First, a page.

The Mech Touch Chapter 1353


1351 Safe Harbor


An exchange between two equal mech designers was a time-honored tradition in the mech industry.

Mech designers were more than capable of innovating by themselves. Yet they did not work in a vacuum, but were part of an immense community of fellow peers.

All of those mech designers shared a lot in common as they each studied many of the same scientific subjects. Yet these mech designers also diverged heavily when it came to their specialties.

Most of the time, mech designers weren't able or willing to share their exclusive insights with other mech designers. Why should they help out a competitor design better mechs by imparting them with their valuable insights?

Information was power.

Power had a price.

Therefore, information possessed intrinsic value.

The problem was that it was hard to set a price on the insights that mech designers accumulated over the course of their careers. The MTA made a decent attempt at it, but information held different values to every different mech designer.

Nonetheless, mech designers still hankered for insights from other mech designers who specialized in related fields.

This need led to the emergence of informal exchanges between mech designers.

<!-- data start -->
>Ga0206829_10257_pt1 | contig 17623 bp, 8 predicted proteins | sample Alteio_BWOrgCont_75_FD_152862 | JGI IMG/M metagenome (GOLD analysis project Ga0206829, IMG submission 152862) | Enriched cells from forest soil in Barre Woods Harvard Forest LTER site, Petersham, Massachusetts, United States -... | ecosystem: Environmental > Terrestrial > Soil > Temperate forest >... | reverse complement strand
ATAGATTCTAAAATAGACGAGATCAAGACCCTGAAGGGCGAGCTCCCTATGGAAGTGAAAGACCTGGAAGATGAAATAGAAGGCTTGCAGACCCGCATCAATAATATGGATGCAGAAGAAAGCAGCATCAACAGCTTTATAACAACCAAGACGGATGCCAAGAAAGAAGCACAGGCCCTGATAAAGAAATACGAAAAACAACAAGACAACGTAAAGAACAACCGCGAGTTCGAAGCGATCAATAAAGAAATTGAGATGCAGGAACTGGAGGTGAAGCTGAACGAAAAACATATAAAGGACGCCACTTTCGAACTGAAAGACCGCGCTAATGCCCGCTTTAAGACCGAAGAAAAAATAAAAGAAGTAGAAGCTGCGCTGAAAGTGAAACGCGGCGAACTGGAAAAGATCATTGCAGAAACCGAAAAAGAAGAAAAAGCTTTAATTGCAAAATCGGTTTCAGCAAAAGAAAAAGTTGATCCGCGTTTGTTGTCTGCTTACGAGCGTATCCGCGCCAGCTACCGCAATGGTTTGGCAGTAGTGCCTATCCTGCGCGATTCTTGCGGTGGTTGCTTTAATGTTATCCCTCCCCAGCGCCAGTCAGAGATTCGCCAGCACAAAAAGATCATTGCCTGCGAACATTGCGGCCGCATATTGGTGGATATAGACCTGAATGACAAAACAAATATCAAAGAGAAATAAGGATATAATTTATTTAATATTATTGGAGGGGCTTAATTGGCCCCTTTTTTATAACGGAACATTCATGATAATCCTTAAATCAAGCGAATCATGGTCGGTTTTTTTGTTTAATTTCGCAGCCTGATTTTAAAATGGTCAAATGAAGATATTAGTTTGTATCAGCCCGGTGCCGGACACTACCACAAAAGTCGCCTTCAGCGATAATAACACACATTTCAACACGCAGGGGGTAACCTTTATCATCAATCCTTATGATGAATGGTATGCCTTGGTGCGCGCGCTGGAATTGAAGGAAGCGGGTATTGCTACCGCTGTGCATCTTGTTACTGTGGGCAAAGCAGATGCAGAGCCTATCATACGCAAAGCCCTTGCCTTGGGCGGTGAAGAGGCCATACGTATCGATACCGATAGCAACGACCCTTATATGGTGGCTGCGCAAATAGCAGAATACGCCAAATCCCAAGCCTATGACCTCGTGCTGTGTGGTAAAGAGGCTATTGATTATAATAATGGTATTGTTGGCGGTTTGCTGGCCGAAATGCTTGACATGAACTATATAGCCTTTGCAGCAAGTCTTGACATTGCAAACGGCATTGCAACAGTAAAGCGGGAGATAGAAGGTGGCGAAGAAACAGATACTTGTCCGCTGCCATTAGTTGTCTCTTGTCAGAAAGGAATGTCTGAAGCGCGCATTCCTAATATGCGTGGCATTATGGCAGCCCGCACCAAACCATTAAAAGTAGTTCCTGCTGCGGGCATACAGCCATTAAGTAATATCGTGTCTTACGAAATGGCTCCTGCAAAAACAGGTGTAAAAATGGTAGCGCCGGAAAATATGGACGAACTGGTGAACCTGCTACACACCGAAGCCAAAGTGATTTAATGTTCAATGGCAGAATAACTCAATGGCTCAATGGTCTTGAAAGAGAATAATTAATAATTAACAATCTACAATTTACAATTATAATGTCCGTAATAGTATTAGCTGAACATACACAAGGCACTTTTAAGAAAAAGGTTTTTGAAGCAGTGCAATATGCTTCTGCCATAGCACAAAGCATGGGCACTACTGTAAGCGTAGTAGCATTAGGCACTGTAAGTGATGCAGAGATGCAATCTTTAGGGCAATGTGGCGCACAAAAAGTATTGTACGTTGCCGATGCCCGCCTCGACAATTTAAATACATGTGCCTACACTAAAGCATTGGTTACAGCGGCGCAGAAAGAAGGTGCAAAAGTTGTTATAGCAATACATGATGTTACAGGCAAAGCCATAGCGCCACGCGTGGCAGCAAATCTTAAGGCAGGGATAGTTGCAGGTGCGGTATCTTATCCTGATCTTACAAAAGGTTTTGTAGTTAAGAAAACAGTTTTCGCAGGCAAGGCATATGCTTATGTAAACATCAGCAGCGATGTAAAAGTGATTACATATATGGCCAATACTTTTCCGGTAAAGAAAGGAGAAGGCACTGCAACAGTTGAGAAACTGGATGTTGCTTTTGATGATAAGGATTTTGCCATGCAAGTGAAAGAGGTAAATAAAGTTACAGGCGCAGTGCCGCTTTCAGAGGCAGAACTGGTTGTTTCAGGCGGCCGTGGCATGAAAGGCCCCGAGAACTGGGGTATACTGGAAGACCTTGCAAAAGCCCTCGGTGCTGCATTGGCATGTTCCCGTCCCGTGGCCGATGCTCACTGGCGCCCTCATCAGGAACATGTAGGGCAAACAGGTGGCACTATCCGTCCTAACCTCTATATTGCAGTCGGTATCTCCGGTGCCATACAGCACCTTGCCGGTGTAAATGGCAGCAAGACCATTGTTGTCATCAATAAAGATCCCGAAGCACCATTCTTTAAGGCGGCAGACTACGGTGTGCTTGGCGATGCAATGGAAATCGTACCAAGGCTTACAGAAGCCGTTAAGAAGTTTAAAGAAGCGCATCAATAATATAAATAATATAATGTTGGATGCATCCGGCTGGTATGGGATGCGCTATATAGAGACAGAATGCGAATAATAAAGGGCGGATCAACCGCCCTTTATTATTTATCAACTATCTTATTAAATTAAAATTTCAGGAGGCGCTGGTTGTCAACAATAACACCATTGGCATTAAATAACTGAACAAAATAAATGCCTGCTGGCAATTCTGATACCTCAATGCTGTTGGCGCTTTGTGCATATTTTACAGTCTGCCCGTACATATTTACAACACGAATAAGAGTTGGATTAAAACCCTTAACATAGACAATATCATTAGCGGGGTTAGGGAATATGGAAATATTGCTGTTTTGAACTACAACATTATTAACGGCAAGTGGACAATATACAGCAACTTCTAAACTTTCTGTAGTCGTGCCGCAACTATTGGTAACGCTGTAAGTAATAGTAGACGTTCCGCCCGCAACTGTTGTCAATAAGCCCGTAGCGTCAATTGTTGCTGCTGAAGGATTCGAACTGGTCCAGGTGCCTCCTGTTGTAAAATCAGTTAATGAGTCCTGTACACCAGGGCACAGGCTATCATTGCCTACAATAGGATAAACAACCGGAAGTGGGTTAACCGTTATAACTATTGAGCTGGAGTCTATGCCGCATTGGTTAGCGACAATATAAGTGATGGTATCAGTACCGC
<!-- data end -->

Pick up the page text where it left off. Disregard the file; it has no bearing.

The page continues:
While not something formalized in rules, the mech industry adhered to a number of informal customs.

First, exchanges between mech designers should take place between peers or equals.

If a Journeyman exchanged with other Journeymen, then that was completely fine.

If a Journeyman exchanged with a Senior, then that was not okay. The latter was so much more powerful and insightful that the former was at a heavy disadvantage. An unscrupulous Senior might be able to forcibly alter the research direction of the younger mech designer!

Aside from this custom that was meant to protect and benefit both sides, exchanges also had to be fair.

One mech designer couldn't keep demanding for insights without paying something in return.

Most often, the repayment came in the form of other insights. A mech designer who was interested in the related research of another mech designer could usually contribute a lot of useful insights in return!

For example, in this instance, Old Man Terrence's specialty lay in neural interfaces. This was highly relevant to Ves because his own specialty relied heavily on neural interfaces to express its effects.

As for Ves, his unique understanding of the man-machine connection could potentially revolutionize Old Man Terrence's use of neural interfaces!